Melissa McKenzie is a postdoctoral research scientist in Chaolin Zhang’s lab in the Systems Biology Department at Columbia University. Dr. McKenzie graduated summa cum laude from Cornell University where she was an Irving Tanner Dean’s scholar double majoring in biological sciences and philosophy. Her undergraduate research on olfaction in the developing zebrafish Danio rerio in Kate Whitlock’s lab fueled her interest in nervous system development and inspired her to pursue her MD/PhD in New York University’s Medical Scientist Training Program. Her PhD thesis work in Gord Fishell’s lab at the Smilow Neuroscience Institute focused on the developmental signals and pathways responsible for guiding interneuron subgroups to their mature cellular identity, culminating in the discovery of a non-canonical signaling gradient that directs the production of the two most prevalent interneuron subtypes in the brain. Enchanted by the nuances of cortical interneuron function and their role in health and human diseases such as autism and schizophrenia, Dr. McKenzie continued her work revealing the molecular pathways responsible for this incredible phenomenon as a post-doctoral researcher in Edmund Au’s lab at Columbia University. Dr. McKenzie then joined the Zhang lab with a growing interest in leveraging emerging sequencing and other genomics technologies to investigate the role of RNA transcripts in the developing brain. Her BRAIN Initiative K99 project supports her goal to identify how alternative RNA splicing networks influence cortical interneuron specification.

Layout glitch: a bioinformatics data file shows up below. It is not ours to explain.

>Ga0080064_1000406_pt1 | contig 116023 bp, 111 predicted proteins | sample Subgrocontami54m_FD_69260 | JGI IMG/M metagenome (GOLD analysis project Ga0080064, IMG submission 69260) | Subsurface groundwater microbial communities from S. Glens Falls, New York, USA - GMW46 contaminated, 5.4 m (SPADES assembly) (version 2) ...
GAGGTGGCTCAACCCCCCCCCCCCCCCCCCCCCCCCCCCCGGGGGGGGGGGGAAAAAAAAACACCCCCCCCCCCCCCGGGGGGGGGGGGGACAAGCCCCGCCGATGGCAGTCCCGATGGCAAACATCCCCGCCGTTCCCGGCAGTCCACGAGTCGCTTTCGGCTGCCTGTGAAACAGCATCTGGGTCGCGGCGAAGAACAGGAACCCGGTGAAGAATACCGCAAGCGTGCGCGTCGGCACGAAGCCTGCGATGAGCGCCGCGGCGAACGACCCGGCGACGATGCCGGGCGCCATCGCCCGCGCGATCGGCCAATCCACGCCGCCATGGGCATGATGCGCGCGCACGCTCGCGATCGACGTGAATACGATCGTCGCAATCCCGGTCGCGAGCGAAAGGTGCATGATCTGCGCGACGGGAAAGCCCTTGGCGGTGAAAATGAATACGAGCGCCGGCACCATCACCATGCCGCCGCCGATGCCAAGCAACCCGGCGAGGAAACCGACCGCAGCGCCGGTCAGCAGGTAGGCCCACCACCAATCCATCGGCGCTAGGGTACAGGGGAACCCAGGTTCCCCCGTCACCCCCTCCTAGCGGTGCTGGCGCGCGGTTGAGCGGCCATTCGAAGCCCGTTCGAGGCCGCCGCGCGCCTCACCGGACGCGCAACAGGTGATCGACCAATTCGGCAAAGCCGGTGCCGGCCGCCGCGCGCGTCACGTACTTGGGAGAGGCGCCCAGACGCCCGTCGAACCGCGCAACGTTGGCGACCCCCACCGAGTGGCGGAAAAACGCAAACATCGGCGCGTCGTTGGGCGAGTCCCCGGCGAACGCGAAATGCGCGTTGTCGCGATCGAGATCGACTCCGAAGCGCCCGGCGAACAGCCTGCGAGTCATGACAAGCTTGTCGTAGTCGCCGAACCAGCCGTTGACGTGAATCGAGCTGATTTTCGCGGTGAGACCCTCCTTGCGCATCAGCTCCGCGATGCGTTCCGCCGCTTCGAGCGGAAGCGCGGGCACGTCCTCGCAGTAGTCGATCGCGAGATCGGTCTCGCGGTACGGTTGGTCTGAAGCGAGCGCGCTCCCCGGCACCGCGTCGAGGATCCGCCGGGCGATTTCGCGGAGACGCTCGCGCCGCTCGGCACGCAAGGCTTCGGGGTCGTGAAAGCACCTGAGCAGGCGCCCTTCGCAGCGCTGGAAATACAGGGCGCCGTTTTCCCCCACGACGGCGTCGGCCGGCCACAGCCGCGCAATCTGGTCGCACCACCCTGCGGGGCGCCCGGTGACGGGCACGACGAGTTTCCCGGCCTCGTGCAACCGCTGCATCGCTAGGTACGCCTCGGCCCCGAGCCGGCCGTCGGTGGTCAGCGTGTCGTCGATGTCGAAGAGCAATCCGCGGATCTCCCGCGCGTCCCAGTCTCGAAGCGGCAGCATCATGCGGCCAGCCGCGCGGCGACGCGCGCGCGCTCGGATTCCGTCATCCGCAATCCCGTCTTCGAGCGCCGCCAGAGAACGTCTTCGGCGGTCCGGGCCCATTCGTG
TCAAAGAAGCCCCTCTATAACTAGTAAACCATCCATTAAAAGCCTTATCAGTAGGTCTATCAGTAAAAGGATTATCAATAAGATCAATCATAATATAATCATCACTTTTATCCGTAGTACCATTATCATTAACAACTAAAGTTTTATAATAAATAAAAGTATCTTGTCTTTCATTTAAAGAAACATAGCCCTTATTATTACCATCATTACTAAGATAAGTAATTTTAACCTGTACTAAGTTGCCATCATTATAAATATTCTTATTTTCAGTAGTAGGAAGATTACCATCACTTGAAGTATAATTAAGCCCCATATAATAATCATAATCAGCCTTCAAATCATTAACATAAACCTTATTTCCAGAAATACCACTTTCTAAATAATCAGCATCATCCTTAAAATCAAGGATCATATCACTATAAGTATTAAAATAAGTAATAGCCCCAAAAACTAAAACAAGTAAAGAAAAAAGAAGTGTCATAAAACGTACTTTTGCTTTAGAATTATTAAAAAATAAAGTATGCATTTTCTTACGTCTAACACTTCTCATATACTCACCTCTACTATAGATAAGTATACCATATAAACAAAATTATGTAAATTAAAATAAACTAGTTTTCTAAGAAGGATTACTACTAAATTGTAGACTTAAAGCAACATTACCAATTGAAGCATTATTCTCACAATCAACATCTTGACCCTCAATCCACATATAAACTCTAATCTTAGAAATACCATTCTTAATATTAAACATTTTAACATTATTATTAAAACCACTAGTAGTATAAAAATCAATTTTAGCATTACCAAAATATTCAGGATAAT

Read the RFAs:
- BRAIN Initiative Advanced Postdoctoral Career Transition Award to Promote Diversity (K99/R00 Independent Clinical Trial Not Allowed)
- BRAIN Initiative Advanced Postdoctoral Career Transition Award to Promote Diversity (K99/R00 Independent Clinical Trial Required)
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